This Is How GOP Signature Matching Laws Harm Disabled Voters

Candace Wicks lost nine fingers. It made her a target for Texas’ voting rights crackdown.

A Black woman wearing red in a wheelchair speaking into a microphone wearing red, surrounded by other Black woman wearing red, including one carrying a poster that says "Our Vote, Our Voice"

Candace Wicks speaking at a rally, surrounded by other Delta Sigma Theta members, about her experience voting under SB 1. Robin Jerstad/AP

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Candace Wicks believes in the importance of educating people. For three decades, Wicks was an elementary school teacher with the Dallas Independent School District, which at one point named her its teacher of the year. Now retired, Wicks, who is 58, works to educate fellow Texans on why they should vote in not just federal but local elections. 

“We need to start at the local level and work our way up,” Wicks said. “The quality of our daily lives is contingent upon what happens at City Hall [and the] school board if you have children.” 

But in 2020, while undergoing emergency surgery, Wicks experienced complications that caused sepsis. As a severe side effect of the life-saving antibiotic doctors gave her, nine of her fingers and both her legs had to be partially amputated. It’s now very difficult for her to write a consistent signature.

Just a year later, Texas passed Senate Bill 1, one of many voter suppression laws passed by GOP legislatures after Donald Trump’s 2020 presidential election loss. The bill allows officials to compare a person’s signature to any they had on file—including decades-old ones used when people may first have signed up to vote—in addition to new limitations on voting by mail.

“I was devastated,” Wicks said. “I couldn’t believe it at first.” Wicks’ ballot was at first not accepted due to issues with her signature when she voted in the 2022 midterms. Her vote would eventually be counted, but, it is the kind of stressful experience that discourages voters from participating in democracy. 

Wicks is a member of Delta Sigma Theta, a historically Black sorority that in 2021 joined a lawsuit challenging SB1 on the grounds that it violates the Americans with Disabilities Act, the Rehabilitation Act, and the Voting Rights Act. Some parts of the bill, like the requirement to use a specific “voter identification number,” have already been struck down. The federal trial over other parts of the bill—including signature matching—wrapped up in February, with a decision impending but the date unknown.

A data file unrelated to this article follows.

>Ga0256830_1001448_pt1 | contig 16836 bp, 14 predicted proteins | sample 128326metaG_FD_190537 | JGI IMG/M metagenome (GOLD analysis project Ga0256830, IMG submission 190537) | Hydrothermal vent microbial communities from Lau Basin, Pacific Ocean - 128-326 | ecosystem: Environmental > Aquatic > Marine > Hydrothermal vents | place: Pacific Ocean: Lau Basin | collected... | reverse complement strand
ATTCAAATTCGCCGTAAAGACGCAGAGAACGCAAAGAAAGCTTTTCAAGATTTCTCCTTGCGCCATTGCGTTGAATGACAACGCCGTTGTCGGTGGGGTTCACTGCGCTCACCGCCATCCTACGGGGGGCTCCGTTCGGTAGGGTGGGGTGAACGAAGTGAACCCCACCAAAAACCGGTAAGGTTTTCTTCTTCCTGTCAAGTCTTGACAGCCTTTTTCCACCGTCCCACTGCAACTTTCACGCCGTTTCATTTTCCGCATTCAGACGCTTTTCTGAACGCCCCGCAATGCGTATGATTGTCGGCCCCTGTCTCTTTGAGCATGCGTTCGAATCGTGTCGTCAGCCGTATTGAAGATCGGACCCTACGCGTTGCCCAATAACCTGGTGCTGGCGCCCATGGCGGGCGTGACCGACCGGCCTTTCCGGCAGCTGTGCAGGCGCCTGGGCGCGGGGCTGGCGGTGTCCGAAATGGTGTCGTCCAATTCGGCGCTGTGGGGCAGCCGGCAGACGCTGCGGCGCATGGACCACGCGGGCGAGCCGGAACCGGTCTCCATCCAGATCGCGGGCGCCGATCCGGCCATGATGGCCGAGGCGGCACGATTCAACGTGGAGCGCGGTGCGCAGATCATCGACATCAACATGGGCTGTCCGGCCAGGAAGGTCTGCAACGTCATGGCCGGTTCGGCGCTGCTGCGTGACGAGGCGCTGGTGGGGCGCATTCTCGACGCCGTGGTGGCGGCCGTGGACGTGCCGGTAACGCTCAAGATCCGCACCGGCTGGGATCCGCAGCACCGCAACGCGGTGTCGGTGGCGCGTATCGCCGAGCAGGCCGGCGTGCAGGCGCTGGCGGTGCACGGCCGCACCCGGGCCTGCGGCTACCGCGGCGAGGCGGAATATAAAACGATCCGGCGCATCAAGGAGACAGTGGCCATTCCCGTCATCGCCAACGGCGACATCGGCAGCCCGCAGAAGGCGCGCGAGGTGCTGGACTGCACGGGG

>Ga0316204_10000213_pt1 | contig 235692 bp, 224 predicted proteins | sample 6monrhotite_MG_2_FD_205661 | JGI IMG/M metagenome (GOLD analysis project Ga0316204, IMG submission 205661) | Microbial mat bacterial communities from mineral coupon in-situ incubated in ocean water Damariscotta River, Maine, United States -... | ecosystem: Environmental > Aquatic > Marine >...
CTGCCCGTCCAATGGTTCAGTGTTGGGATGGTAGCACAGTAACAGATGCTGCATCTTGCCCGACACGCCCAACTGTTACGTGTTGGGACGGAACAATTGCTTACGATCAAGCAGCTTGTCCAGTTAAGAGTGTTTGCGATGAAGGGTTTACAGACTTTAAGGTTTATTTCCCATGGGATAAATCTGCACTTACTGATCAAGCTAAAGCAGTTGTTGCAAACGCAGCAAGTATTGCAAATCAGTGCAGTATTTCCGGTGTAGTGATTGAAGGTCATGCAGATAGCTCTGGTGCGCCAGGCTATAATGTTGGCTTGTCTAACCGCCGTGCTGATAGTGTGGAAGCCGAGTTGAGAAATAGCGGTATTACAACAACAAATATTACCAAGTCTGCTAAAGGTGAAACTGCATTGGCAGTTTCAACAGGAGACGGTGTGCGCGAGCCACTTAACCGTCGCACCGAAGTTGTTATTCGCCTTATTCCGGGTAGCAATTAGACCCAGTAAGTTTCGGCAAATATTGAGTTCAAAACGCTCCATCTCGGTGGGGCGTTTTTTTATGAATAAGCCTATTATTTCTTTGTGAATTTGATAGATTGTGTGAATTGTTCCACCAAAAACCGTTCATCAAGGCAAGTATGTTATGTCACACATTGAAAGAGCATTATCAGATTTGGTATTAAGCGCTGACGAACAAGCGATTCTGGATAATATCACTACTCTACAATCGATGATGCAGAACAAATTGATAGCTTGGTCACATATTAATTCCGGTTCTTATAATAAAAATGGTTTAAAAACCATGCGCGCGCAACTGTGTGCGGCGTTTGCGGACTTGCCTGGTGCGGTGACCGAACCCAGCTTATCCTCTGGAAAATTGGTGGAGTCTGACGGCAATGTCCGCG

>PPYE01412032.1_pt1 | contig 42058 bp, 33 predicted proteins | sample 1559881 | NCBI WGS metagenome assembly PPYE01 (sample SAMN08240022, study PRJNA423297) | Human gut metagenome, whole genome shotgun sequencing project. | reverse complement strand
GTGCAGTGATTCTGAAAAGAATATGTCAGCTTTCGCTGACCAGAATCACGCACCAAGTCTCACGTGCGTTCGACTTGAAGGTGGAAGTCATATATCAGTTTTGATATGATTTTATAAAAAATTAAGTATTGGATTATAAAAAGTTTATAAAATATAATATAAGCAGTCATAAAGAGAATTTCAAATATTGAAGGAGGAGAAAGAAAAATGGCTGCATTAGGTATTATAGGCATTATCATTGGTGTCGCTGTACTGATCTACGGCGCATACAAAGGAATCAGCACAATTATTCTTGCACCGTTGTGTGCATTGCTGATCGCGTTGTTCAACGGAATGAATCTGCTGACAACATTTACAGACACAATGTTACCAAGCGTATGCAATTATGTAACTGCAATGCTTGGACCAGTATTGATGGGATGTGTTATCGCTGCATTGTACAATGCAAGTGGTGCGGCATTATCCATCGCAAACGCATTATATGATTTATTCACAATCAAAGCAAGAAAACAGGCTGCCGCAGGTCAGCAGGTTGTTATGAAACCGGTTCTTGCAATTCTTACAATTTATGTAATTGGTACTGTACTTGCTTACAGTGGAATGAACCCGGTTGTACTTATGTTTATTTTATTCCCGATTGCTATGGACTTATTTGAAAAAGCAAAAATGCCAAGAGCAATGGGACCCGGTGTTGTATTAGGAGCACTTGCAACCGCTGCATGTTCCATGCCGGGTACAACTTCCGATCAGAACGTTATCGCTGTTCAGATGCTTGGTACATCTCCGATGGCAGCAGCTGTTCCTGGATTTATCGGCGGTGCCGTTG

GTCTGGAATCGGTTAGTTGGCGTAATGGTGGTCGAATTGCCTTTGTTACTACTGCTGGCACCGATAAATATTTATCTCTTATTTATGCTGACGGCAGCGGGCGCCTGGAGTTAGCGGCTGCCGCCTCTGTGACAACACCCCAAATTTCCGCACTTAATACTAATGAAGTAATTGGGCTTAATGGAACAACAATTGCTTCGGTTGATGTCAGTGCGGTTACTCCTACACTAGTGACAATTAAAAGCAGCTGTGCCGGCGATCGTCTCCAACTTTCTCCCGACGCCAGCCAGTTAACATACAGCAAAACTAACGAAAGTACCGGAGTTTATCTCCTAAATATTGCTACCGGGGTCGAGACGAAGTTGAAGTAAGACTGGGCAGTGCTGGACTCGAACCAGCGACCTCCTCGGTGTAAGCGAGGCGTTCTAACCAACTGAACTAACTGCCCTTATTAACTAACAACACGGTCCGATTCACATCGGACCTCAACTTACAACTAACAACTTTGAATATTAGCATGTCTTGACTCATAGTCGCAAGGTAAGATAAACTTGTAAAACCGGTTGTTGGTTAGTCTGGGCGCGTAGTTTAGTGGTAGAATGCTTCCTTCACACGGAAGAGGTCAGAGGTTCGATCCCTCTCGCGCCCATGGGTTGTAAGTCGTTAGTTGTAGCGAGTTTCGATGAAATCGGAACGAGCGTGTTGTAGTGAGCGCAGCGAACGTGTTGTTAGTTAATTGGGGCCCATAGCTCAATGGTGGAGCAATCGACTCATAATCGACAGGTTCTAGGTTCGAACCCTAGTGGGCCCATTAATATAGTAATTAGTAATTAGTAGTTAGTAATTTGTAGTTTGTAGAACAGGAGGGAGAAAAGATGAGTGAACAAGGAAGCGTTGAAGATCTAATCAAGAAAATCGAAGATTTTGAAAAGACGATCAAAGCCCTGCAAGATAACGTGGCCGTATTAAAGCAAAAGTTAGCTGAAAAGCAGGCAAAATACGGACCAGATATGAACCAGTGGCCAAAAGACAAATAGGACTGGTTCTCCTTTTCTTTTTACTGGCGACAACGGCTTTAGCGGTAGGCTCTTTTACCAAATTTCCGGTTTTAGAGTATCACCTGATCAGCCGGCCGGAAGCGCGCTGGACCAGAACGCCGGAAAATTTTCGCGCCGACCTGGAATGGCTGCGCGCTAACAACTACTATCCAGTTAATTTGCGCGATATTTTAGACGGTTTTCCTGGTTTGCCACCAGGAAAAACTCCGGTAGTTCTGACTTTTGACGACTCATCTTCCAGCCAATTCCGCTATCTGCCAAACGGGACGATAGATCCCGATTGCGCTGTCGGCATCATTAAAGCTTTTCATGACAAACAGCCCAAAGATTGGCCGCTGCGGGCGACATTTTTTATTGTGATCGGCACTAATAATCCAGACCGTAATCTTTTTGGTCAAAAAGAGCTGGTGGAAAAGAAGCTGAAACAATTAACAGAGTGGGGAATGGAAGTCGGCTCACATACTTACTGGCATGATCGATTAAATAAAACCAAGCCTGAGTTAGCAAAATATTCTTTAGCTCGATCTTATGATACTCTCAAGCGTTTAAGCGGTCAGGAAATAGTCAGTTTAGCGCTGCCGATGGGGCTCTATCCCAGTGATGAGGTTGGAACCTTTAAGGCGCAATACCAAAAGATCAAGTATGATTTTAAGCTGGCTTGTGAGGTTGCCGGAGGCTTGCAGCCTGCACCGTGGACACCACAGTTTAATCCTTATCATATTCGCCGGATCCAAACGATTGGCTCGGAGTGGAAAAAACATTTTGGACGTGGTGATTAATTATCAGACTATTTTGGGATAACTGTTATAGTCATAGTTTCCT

People with a wide range of disabilities may have trouble writing a consistent signature, including those with cerebral palsy and Parkinson’s disease. Signatures can also change as people age, Wicks noted. “As we continue to mature, your signature is going to make some changes,” she said. Vision loss, which can be linked to age-related health issues, has also been linked to changes in handwriting. 

And new signature matching verification rules aren’t Texas’ only barrier to voting for disabled people. Its restrictions on mail-in ballots limit who can vote from home; Wicks, a wheelchair user, also worries about “having to get public transportation to” polling locations. Then there’s the added issue of finding an accessible polling location: the Houston Chronicle, for instance, found that nearly half of voting locations in  Harris County, Texas’ most populous, are not compliant with the ADA.

Disabled people, Wicks said, “face barriers every day in terms of discrimination in our daily lives.” SB1, which she sees as a form of disenfranchisement, is to her just one example.  “We need to make our democracy accessible to everybody, regardless of our ability,” she said.

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